“I hope our findings provide some encouragement to stick with exercise goals. Previous research indicates that getting more physical activity can reduce a person’s fatigability. Our study is the first to link more severe physical fatigability to an earlier death. Conversely, lower scores indicate greater energy and more longevity.”
People who believe their bodies and minds will break down with age may be creating a self-fulfilling prophecy, a recent study suggests.
Researchers found that older adults with a dim outlook on aging tended to report more physical health symptoms on days when they were stressed out than on less stressful days.
In contrast, people with more of a “golden years” perspective seemed to have some protection against daily stress: They actually reported fewer health problems on days where they felt more stressed than usual.
“We’ve known that there’s a strong relationship between perceived stress and physical health,” said lead researcher Dakota Witzel, a doctoral candidate at Oregon State University’s College of Public Health and Human Sciences, in Corvallis.
Numerous studies have found that when people habitually feel stressed-out they may eat poorly, skip exercise and have long-term consequences like high blood pressure and an increased risk of heart disease.
But the new findings, Witzel said, suggest that a brighter outlook on aging can be a buffer against the physical effects of daily stress.
Grampa, when you finish that puzzle please slip on your walking shoes and step outside.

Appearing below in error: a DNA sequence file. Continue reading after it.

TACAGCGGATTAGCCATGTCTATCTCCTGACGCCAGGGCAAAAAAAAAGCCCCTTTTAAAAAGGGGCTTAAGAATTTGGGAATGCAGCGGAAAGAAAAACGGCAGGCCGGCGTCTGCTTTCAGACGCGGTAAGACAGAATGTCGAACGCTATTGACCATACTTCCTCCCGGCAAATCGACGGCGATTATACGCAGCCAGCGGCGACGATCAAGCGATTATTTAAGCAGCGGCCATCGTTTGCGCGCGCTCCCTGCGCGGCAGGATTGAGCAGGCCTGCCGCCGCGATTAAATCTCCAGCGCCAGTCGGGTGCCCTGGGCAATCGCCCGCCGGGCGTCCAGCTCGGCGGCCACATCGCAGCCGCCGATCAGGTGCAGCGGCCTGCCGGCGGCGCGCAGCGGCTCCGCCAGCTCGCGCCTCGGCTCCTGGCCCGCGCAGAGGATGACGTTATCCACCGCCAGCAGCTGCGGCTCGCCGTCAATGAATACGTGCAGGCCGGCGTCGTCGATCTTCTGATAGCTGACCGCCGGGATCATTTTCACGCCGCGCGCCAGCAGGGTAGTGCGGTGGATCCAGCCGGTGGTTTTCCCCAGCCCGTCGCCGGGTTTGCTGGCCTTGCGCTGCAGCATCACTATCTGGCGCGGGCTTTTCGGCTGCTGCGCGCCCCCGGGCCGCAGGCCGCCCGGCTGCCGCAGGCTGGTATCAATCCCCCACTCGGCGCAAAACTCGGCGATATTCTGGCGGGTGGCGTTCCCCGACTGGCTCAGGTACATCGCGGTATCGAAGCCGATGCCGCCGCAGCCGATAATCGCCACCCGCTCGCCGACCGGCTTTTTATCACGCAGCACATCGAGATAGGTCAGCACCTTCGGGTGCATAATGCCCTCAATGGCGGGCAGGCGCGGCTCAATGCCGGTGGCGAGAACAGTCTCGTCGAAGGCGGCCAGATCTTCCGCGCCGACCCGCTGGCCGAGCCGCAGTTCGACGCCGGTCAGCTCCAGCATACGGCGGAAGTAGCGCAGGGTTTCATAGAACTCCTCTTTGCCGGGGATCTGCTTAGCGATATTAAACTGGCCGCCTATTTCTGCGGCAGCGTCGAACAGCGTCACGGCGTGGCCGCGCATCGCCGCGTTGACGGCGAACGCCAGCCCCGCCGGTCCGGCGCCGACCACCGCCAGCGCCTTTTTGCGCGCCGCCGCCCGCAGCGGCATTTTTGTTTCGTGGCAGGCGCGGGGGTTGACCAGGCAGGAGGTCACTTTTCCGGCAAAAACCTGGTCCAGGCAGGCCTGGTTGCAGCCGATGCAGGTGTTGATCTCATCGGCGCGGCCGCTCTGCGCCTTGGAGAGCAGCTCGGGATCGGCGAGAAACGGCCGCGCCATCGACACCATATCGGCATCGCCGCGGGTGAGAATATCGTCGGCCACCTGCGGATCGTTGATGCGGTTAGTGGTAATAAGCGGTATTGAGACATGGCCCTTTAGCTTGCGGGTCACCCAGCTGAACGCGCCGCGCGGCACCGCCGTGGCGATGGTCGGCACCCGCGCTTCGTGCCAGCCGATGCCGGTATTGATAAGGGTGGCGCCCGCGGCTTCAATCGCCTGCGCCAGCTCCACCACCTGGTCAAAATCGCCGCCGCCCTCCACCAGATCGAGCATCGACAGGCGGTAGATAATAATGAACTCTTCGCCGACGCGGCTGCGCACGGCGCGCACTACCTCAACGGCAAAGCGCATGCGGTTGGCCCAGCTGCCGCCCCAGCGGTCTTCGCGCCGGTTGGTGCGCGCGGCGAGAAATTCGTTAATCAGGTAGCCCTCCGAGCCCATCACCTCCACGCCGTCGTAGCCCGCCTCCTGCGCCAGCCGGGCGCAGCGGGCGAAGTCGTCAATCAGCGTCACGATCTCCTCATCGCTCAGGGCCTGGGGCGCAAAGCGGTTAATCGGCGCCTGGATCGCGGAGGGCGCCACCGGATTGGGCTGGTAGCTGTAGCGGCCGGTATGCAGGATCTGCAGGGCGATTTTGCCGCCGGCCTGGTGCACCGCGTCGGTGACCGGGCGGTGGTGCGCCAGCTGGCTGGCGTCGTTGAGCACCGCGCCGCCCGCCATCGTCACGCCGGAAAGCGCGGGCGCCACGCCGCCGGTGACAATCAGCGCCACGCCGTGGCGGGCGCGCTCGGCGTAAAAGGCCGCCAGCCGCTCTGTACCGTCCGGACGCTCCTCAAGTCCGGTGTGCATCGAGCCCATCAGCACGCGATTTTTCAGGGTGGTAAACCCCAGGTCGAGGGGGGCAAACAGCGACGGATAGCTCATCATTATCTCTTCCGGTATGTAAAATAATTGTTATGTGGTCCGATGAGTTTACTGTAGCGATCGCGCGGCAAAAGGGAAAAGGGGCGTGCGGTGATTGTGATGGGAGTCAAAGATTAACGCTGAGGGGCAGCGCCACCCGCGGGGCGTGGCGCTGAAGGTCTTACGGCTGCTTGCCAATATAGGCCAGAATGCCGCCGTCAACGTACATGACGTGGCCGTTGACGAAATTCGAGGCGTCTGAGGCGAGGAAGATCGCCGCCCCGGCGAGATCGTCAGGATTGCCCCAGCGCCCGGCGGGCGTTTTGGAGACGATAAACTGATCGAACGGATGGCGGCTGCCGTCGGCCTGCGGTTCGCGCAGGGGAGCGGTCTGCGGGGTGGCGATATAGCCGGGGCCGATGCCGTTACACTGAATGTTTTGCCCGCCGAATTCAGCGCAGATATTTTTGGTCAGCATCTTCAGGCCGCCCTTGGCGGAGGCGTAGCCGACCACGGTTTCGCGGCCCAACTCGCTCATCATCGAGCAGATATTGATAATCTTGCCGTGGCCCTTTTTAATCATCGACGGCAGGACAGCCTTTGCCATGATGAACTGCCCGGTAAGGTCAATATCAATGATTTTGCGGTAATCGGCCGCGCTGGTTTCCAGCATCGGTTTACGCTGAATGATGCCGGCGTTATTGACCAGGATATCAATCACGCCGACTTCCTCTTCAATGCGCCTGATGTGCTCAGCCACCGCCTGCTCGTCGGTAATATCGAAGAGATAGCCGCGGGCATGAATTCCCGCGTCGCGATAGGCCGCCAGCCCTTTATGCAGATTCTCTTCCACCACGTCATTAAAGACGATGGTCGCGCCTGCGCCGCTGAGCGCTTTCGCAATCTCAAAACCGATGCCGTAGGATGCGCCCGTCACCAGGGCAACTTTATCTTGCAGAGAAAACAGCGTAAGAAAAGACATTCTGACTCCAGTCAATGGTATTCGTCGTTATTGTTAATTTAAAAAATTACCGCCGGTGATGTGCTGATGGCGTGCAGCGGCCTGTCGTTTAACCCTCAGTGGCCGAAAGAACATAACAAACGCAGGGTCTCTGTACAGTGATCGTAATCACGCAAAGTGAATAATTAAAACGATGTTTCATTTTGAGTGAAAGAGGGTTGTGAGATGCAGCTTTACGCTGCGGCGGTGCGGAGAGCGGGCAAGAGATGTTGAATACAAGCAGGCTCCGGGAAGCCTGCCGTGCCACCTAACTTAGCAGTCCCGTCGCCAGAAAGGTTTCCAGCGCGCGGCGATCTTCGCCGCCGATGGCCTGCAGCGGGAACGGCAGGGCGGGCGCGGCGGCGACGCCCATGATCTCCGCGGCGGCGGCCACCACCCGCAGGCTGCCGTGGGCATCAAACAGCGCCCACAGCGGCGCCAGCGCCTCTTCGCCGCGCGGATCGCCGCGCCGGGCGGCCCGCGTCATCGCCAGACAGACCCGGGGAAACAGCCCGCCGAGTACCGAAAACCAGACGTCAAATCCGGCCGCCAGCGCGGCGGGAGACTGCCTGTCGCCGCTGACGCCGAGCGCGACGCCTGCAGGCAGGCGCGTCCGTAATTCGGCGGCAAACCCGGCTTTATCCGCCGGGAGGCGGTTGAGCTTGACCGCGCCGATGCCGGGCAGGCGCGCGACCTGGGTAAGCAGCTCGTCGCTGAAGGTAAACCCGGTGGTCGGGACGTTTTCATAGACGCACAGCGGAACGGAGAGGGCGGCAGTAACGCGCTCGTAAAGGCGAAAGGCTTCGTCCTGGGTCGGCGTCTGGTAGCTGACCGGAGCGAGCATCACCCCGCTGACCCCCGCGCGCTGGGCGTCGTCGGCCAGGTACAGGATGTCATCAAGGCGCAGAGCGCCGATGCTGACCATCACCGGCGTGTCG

A lot of senior citizens are doing Sudoku puzzles and crosswords to ‘exercise their brains’ and slow the aging process. These puzzles can be fun, and they do build puzzle-solving skills which are long-lasting. They are not even half the battle against aging, though.
“Unless the activities that you’re practicing span a broad spectrum of abilities, then there is not a proven general benefit to these mental fitness programs. So, the idea that any single brain exercise program late in life can act as a quick fix for general mental function is almost entirely faith-based,” Professor Wang said in our post on physical exercise vs mental exercise.
Walking, on the other hand, boosts blood flow to the brain. Medicine.net reported that moderate aerobic exercise helps boost blood flow to the brain. Continue reading →
When elderly people stay active, their brains have more of a class of proteins that enhances the connections between neurons to maintain healthy cognition, a UC San Francisco study has found.
This protective impact was found even in people whose brains at autopsy were riddled with toxic proteins associated with Alzheimer’s and other neurodegenerative diseases.
“Our work is the first that uses human data to show that synaptic protein regulation is related to physical activity and may drive the beneficial cognitive outcomes we see,” said Kaitlin Casaletto, PhD, an assistant professor of neurology and lead author on the study, which appears in the January 7 issue of Alzheimer’s & Dementia: The Journal of the Alzheimer’s Association.
The beneficial effects of physical activity on cognition have been shown in mice but have been much harder to demonstrate in people.
“Falls are the leading cause of accidental death in seniors, and many people don’t know that having bladder control problems makes you about twice as likely to fall over,” said William Gibson, lead author of the study and assistant professor of geriatric medicine.